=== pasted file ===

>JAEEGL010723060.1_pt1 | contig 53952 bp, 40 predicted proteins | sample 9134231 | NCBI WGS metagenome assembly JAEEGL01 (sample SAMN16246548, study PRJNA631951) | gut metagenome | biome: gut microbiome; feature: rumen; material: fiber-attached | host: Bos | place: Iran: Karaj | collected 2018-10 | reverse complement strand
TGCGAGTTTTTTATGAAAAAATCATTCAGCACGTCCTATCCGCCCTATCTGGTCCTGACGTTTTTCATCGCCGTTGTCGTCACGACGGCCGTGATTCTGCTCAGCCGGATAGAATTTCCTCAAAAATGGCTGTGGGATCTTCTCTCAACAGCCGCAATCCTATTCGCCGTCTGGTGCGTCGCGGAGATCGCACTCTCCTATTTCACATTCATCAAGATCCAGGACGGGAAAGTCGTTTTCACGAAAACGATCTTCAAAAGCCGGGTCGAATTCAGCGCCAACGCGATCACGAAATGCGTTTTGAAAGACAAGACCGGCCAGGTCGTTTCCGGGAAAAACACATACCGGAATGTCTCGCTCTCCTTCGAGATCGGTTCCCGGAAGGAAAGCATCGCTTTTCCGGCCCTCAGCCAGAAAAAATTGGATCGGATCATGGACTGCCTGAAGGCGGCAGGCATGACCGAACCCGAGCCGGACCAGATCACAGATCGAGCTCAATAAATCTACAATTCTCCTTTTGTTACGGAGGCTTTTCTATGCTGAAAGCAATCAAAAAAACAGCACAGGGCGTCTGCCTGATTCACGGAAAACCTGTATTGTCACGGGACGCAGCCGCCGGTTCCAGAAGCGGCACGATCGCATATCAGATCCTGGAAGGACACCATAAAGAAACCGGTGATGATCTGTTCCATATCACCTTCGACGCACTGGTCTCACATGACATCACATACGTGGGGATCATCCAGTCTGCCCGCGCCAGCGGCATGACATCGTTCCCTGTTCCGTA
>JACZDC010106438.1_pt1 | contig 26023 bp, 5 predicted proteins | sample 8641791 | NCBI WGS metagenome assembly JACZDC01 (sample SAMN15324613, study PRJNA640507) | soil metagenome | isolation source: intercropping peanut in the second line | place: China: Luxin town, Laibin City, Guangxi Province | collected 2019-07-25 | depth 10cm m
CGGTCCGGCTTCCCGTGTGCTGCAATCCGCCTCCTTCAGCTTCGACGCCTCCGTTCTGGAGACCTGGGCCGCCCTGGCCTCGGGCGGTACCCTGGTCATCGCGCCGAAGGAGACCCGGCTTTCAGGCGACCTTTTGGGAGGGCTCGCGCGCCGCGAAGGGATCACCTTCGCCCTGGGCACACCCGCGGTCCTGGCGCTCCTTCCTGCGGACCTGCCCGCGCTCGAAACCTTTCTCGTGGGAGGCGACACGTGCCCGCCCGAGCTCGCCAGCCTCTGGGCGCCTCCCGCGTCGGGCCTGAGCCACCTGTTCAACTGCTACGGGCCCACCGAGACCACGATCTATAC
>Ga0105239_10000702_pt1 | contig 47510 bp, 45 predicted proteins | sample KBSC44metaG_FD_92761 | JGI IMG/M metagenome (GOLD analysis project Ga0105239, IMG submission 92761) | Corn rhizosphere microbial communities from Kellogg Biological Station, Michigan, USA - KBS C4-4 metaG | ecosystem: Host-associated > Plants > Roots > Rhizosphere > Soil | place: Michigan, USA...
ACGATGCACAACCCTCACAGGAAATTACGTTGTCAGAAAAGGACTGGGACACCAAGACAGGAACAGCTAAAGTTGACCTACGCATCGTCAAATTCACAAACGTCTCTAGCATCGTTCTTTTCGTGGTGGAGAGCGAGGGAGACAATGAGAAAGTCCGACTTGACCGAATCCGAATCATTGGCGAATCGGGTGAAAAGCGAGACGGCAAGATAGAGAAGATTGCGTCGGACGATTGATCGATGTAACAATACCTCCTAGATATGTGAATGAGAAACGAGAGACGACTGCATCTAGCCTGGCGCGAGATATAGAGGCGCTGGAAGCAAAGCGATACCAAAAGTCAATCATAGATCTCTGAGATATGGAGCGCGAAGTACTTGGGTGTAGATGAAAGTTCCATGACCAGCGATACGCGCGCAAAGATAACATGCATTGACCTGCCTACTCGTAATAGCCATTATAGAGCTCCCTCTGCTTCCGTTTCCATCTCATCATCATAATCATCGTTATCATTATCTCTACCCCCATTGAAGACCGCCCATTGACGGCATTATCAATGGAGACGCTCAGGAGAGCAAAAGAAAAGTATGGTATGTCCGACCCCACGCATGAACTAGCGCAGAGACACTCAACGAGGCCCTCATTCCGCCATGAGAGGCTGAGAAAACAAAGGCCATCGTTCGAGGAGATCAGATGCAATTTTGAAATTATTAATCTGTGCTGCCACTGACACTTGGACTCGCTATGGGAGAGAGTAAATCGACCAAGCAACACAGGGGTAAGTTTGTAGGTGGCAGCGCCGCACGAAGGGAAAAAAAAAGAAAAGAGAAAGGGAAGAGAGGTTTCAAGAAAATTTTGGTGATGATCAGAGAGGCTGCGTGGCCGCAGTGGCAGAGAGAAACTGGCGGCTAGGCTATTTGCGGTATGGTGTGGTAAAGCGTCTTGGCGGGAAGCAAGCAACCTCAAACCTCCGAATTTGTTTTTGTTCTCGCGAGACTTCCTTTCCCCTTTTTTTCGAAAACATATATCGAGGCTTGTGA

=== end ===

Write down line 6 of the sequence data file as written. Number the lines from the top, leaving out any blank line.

ACGATGCACAACCCTCACAGGAAATTACGTTGTCAGAAAAGGACTGGGACACCAAGACAGGAACAGCTAAAGTTGACCTACGCATCGTCAAATTCACAAACGTCTCTAGCATCGTTCTTTTCGTGGTGGAGAGCGAGGGAGACAATGAGAAAGTCCGACTTGACCGAATCCGAATCATTGGCGAATCGGGTGAAAAGCGAGACGGCAAGATAGAGAAGATTGCGTCGGACGATTGATCGATGTAACAATACCTCCTAGATATGTGAATGAGAAACGAGAGACGACTGCATCTAGCCTGGCGCGAGATATAGAGGCGCTGGAAGCAAAGCGATACCAAAAGTCAATCATAGATCTCTGAGATATGGAGCGCGAAGTACTTGGGTGTAGATGAAAGTTCCATGACCAGCGATACGCGCGCAAAGATAACATGCATTGACCTGCCTACTCGTAATAGCCATTATAGAGCTCCCTCTGCTTCCGTTTCCATCTCATCATCATAATCATCGTTATCATTATCTCTACCCCCATTGAAGACCGCCCATTGACGGCATTATCAATGGAGACGCTCAGGAGAGCAAAAGAAAAGTATGGTATGTCCGACCCCACGCATGAACTAGCGCAGAGACACTCAACGAGGCCCTCATTCCGCCATGAGAGGCTGAGAAAACAAAGGCCATCGTTCGAGGAGATCAGATGCAATTTTGAAATTATTAATCTGTGCTGCCACTGACACTTGGACTCGCTATGGGAGAGAGTAAATCGACCAAGCAACACAGGGGTAAGTTTGTAGGTGGCAGCGCCGCACGAAGGGAAAAAAAAAGAAAAGAGAAAGGGAAGAGAGGTTTCAAGAAAATTTTGGTGATGATCAGAGAGGCTGCGTGGCCGCAGTGGCAGAGAGAAACTGGCGGCTAGGCTATTTGCGGTATGGTGTGGTAAAGCGTCTTGGCGGGAAGCAAGCAACCTCAAACCTCCGAATTTGTTTTTGTTCTCGCGAGACTTCCTTTCCCCTTTTTTTCGAAAACATATATCGAGGCTTGTGA